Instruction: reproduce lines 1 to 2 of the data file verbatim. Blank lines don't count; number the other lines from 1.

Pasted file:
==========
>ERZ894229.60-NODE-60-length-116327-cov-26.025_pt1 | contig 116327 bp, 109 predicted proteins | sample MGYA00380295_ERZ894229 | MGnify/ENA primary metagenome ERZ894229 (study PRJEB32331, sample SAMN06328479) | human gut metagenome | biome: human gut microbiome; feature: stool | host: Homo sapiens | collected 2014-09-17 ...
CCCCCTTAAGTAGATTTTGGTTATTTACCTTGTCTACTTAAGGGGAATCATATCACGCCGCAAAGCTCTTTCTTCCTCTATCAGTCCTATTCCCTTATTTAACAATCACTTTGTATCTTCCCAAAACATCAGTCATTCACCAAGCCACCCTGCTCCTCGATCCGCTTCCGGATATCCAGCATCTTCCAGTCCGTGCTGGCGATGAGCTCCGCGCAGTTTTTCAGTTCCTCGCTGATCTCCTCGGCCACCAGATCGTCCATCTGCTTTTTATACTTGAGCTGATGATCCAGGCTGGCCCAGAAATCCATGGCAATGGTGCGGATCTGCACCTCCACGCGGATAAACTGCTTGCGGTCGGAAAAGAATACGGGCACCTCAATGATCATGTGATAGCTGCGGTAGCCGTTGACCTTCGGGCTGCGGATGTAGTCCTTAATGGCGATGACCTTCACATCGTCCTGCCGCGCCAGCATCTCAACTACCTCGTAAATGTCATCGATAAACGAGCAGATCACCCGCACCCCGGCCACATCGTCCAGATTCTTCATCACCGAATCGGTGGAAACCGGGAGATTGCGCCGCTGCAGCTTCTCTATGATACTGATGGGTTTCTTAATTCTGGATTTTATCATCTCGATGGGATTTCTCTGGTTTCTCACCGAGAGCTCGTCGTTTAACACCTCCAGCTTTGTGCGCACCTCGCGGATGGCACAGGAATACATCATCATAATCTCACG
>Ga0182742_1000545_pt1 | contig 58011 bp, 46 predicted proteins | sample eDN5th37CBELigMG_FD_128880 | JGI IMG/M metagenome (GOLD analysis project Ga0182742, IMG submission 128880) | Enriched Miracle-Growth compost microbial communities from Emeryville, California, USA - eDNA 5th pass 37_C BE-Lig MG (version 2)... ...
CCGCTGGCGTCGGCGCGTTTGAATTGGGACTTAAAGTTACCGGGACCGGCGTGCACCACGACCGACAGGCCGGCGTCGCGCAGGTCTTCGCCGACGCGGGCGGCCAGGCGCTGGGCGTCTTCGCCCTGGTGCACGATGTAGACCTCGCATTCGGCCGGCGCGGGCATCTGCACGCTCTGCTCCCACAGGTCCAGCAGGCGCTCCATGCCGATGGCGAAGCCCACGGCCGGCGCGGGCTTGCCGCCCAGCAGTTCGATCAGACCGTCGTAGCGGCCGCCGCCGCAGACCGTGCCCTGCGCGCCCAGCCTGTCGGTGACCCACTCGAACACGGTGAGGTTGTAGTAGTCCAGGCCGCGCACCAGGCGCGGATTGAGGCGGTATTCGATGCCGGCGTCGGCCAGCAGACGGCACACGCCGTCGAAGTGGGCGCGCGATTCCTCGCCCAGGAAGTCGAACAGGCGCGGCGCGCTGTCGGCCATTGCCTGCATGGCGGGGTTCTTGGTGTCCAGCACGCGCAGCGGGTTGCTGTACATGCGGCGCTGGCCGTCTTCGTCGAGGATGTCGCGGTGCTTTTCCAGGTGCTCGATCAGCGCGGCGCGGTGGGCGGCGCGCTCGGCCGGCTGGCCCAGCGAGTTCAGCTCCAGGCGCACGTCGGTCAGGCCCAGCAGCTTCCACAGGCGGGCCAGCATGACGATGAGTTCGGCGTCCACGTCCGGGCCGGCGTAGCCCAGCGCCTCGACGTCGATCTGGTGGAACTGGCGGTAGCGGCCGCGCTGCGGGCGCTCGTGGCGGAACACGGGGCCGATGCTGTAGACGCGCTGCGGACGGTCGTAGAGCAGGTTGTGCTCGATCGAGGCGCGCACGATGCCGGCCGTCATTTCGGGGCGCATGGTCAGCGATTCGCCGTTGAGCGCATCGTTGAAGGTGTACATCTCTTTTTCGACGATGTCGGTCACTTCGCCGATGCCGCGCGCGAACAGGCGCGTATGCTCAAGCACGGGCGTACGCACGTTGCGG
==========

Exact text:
>ERZ894229.60-NODE-60-length-116327-cov-26.025_pt1 | contig 116327 bp, 109 predicted proteins | sample MGYA00380295_ERZ894229 | MGnify/ENA primary metagenome ERZ894229 (study PRJEB32331, sample SAMN06328479) | human gut metagenome | biome: human gut microbiome; feature: stool | host: Homo sapiens | collected 2014-09-17 ...
CCCCCTTAAGTAGATTTTGGTTATTTACCTTGTCTACTTAAGGGGAATCATATCACGCCGCAAAGCTCTTTCTTCCTCTATCAGTCCTATTCCCTTATTTAACAATCACTTTGTATCTTCCCAAAACATCAGTCATTCACCAAGCCACCCTGCTCCTCGATCCGCTTCCGGATATCCAGCATCTTCCAGTCCGTGCTGGCGATGAGCTCCGCGCAGTTTTTCAGTTCCTCGCTGATCTCCTCGGCCACCAGATCGTCCATCTGCTTTTTATACTTGAGCTGATGATCCAGGCTGGCCCAGAAATCCATGGCAATGGTGCGGATCTGCACCTCCACGCGGATAAACTGCTTGCGGTCGGAAAAGAATACGGGCACCTCAATGATCATGTGATAGCTGCGGTAGCCGTTGACCTTCGGGCTGCGGATGTAGTCCTTAATGGCGATGACCTTCACATCGTCCTGCCGCGCCAGCATCTCAACTACCTCGTAAATGTCATCGATAAACGAGCAGATCACCCGCACCCCGGCCACATCGTCCAGATTCTTCATCACCGAATCGGTGGAAACCGGGAGATTGCGCCGCTGCAGCTTCTCTATGATACTGATGGGTTTCTTAATTCTGGATTTTATCATCTCGATGGGATTTCTCTGGTTTCTCACCGAGAGCTCGTCGTTTAACACCTCCAGCTTTGTGCGCACCTCGCGGATGGCACAGGAATACATCATCATAATCTCACG